Mehrara et al. (2010) employed a panel data approach to a sample of 57 developing countries in which they determined that there is a short-run causality from FDI net inflows and exports to GDP. Several studies mention the relevance of political factors to FDI, such as Büthe and Milner (2008) who start with a standard economic model as follows:
F D I ( i , t ) = α + γ 1 ( M a r k e t   S i z e ) i ,   ( t 1 ) + γ 2 ( E c o n .   D e v e l o p m e n t ) i ,   ( t 1 ) + γ 3 ( G D P   g r o w t h ) i ,   ( t 1 ) + δ 1 + ε i , t ,
where FDI is the natural logarithm of the values of foreign direct investment, market size is the natural logarithm of the values of population, Econ. Development is the log of per capita GDP; GDP growth proxies economic growth; δ 1 is a country fixed dummy variable, and α is the constant and ε is the error term.
To this simple model, they added several political variables, notably bilateral investment treaties, GATT/WTO membership, domestic political constraints and political instability (Büthe and Milner 2008, p. 750). They conclude that adding each variable improves the explanatory value of the model and it is interesting to note that they find a slightly, but statistically significant negative effect of political instability on FDI (Büthe and Milner 2008). Bisson (2011) (p. 59) employed an OLS regression to determine that the relevance of several variables used as proxies for political instability were statistically significant to a cross-section group of 45 selected developing countries. Jadhav (2012) conducted a panel regression approach to the BRICS countries from 2000–2009, using the following empiric strategy:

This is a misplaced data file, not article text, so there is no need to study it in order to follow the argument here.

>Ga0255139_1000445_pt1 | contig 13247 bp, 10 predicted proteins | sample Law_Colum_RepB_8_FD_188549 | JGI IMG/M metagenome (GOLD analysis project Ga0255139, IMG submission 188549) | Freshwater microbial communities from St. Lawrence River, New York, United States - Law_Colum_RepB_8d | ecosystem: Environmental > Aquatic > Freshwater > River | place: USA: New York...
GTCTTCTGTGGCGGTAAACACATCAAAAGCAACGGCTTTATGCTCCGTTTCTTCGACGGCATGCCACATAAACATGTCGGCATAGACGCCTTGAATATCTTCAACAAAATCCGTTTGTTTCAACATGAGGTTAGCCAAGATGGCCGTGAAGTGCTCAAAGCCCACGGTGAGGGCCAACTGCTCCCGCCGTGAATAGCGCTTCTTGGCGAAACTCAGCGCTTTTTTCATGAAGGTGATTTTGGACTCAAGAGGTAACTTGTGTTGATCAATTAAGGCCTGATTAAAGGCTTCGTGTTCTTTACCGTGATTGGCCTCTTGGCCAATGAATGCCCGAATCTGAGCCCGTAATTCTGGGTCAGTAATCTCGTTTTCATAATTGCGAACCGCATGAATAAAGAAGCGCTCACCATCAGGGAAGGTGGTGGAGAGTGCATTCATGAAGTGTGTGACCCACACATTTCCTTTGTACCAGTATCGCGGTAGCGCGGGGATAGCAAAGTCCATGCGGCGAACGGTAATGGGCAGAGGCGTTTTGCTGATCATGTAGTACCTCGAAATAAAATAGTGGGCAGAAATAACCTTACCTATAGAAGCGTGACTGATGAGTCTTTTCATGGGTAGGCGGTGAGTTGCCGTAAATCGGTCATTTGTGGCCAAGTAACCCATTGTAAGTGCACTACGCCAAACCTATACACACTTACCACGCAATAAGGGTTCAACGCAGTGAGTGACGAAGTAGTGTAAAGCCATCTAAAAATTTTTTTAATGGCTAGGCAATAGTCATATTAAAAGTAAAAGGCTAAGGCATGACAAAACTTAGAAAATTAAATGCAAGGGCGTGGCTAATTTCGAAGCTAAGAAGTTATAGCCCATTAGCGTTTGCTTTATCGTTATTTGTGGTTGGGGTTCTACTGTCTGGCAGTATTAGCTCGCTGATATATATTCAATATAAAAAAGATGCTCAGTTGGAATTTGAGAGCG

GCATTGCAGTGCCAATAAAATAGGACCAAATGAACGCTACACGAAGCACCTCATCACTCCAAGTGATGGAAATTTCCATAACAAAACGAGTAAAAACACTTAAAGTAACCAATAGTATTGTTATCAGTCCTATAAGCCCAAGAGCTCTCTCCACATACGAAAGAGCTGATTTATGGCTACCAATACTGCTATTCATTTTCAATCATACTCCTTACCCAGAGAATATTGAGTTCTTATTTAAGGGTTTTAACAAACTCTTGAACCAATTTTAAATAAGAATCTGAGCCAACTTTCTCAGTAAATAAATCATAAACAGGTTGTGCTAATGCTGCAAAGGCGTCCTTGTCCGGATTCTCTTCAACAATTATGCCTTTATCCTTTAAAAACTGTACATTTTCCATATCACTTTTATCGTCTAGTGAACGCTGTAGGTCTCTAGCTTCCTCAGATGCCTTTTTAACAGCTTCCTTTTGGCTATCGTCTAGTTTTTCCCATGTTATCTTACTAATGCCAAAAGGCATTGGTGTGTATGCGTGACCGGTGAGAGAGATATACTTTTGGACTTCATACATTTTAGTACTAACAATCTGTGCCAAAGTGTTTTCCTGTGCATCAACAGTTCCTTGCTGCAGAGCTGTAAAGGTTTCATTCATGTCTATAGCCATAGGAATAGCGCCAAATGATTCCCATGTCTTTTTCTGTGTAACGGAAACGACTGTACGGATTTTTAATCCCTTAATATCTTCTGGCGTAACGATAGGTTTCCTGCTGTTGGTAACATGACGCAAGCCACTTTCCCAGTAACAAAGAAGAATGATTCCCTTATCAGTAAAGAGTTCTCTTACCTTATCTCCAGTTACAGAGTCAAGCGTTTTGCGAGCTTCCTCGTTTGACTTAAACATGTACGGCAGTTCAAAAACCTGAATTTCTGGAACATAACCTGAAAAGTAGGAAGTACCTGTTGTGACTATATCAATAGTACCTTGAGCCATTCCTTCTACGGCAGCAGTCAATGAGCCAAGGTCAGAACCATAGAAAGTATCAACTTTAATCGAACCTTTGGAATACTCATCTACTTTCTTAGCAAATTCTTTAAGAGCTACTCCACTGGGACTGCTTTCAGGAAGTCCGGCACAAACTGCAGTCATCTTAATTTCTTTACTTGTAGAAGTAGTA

F D I i t = α + β 1 M S i t + β 2 N R A i t + θ ( I n s t i t u t i o n a l   V a r i a b l e s ) i t + μ ( P o l i c y   V a r i a b l e ) i , t + φ ( P o l i t i c a l   R i s k   V a r i a b l e ) i t + ε i , t ,
where FDI is foreign direct investment, MS measures market size, NRA is the Natural resource availability, θ measures Corruption, Rule of Law, Voice and Accountability, μ accounts for the Inflation rate and the Trade to-GDP ratio, φ accounts for Political Stability and No Violence, Government Effectiveness, Regulatory Quality, with the constant α , while the error term is represented by ε .